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Please use this identifier to cite or link to this item: http://arks.princeton.edu/ark:/88435/dsp01r207ts492
Title: Uncovering the Structure of Animal Behavior via Deep Learning
Authors: Pereira, Talmo
Advisors: MurthyShaevitz, MalaJoshua W
Contributors: Neuroscience Department
Keywords: animal behavior
computer vision
deep learning
ethology
pose estimation
tracking
Subjects: Neurosciences
Computer science
Issue Date: 2021
Publisher: Princeton, NJ : Princeton University
Abstract: Understanding how the brain generates behavior is a core goal of neuroscience. The need for tools to quantify naturalistic, freely-moving animal behavior has given rise to the nascent field of computational ethology. The work presented in this thesis describes the key contributions we have made to this field in the form of novel computational approaches for quantifying animal behavior. Natural behavior can be quantified at varying degrees of detail, ranging from coarse center-of-mass positional tracking to detailed motion capture of individual body parts. Until recently, it was not possible to perform full body motion capture in freely behaving animals without physical markers, specialized hardware or other experimental constraints. To address this, we developed LEAP (LEAP Estimates Animal Pose) a system for unconstrained markerless motion capture. Inspired by emerging deep learning-based approaches for human pose estimation, LEAP uses neural networks to predict body landmark locations from raw video frames. A core innovation in LEAP was to leverage lightweight neural networks to quickly specialize on new datasets with very little labeled examples which can be iteratively improved through human-in-the-loop training. LEAP was highly effective at tracking animals from flies and mice to fish and giraffes, but it was not designed for tracking multiple animals simultaneously. To address this, we developed its successor, SLEAP (Social LEAP) that explicitly models the problem of tracking multiple poses when animals are closely interacting. SLEAP was implemented from the ground up as a deep learning framework with infrastructure enabling custom network architectures, and multiple approaches to detection, grouping and tracking. We showed that SLEAP outperforms existing methods by 1-2 orders of magnitude in both accuracy and speed, enabling realtime multi-animal pose tracking which we demonstrate by implementing closed-loop optogenetic control of social behaviors. Finally, we apply these methods by developing a high-resolution behavioral monitoring setup to probe the structure of fly courtship behavior. We used SLEAP to track poses of freely interacting pairs of males and females while recording courtship song. Through experimental manipulations and computational modeling of the female response to male song, we found evidence for specific neural circuit mechanisms for multisensory integration across timescales.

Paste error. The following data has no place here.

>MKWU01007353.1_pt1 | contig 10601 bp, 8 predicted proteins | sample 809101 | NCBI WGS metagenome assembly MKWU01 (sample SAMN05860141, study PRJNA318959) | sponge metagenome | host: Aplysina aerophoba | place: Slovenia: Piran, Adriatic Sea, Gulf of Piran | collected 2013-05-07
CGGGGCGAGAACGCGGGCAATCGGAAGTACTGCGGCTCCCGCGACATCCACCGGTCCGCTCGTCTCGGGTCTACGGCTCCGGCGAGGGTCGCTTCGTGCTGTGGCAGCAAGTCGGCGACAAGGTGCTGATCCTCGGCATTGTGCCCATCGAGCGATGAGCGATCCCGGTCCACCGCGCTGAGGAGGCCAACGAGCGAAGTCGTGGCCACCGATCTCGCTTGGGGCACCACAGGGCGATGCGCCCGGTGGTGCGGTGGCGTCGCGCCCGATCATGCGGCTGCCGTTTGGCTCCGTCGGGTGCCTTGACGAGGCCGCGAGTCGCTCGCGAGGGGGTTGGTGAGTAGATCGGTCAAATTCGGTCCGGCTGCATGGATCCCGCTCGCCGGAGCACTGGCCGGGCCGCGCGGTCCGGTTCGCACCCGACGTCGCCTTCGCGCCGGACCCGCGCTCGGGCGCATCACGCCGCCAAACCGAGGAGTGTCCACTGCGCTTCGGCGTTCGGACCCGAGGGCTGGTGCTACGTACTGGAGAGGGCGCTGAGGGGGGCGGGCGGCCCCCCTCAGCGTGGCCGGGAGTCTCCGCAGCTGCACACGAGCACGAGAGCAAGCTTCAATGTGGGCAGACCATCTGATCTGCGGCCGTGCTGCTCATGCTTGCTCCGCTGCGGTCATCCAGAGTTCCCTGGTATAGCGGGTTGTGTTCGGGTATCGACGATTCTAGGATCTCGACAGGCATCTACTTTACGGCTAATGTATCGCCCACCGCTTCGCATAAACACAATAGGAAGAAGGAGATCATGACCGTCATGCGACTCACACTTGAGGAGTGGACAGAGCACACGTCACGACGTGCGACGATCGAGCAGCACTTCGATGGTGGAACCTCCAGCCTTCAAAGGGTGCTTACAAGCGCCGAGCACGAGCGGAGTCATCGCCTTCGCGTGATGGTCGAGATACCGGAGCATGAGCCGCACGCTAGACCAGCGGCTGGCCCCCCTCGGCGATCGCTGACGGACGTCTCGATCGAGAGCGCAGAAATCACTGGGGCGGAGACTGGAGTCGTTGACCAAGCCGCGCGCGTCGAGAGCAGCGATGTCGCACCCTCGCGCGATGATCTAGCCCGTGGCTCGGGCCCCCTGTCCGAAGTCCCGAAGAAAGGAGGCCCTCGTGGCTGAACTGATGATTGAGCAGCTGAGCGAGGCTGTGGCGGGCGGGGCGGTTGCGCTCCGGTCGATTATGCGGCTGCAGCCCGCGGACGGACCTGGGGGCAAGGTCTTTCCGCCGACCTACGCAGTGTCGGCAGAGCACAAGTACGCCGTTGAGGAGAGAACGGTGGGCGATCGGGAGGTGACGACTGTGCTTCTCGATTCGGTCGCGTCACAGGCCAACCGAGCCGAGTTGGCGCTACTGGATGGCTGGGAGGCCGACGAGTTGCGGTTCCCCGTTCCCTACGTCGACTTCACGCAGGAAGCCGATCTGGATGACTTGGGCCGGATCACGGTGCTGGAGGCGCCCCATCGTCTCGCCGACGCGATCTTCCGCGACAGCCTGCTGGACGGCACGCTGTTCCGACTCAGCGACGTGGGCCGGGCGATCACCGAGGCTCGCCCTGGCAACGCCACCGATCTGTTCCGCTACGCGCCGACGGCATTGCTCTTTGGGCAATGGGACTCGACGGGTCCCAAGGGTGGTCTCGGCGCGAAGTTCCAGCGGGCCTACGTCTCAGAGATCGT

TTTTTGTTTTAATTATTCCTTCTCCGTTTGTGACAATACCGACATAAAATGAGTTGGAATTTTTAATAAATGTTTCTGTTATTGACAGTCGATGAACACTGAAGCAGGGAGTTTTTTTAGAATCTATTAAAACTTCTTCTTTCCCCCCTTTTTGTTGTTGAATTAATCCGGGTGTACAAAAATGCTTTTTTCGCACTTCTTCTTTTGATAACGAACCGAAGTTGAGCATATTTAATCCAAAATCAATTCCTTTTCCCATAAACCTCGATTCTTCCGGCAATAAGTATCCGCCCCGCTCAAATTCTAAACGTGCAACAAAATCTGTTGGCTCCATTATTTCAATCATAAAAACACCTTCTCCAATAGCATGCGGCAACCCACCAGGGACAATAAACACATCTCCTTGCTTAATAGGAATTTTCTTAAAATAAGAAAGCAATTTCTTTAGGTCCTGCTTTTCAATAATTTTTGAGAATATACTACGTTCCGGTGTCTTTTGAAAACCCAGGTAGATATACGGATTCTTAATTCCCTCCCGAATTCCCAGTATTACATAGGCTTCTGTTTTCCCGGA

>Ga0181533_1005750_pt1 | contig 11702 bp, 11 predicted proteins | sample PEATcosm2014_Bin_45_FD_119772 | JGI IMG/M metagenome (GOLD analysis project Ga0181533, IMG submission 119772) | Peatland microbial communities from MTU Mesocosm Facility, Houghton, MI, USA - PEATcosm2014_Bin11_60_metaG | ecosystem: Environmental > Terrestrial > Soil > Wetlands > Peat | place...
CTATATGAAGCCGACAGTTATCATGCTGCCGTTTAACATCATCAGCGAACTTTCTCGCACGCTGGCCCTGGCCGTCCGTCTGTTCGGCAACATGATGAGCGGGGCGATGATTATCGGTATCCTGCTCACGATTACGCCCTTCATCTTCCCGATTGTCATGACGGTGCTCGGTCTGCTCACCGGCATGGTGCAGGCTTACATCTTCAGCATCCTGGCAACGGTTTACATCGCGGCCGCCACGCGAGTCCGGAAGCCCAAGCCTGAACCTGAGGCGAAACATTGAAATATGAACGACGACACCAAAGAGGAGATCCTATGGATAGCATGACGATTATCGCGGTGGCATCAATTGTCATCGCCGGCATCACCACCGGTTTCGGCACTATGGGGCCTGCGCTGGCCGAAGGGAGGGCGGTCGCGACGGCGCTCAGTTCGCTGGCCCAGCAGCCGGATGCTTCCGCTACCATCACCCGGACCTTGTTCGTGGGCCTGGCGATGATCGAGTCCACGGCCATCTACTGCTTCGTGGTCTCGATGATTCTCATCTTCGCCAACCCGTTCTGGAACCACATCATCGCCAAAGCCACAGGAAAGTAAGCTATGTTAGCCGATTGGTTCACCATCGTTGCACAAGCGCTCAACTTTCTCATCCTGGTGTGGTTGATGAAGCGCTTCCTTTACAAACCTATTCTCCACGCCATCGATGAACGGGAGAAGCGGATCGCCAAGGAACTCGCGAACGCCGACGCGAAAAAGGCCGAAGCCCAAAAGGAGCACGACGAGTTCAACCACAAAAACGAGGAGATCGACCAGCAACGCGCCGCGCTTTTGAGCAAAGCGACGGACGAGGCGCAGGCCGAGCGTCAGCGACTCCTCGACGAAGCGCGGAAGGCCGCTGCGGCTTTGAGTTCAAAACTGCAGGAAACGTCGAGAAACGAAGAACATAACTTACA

URI: http://arks.princeton.edu/ark:/88435/dsp01r207ts492
Alternate format: The Mudd Manuscript Library retains one bound copy of each dissertation. Search for these copies in the library's main catalog: catalog.princeton.edu
Type of Material: Academic dissertations (Ph.D.)
Language: en
Appears in Collections:Neuroscience

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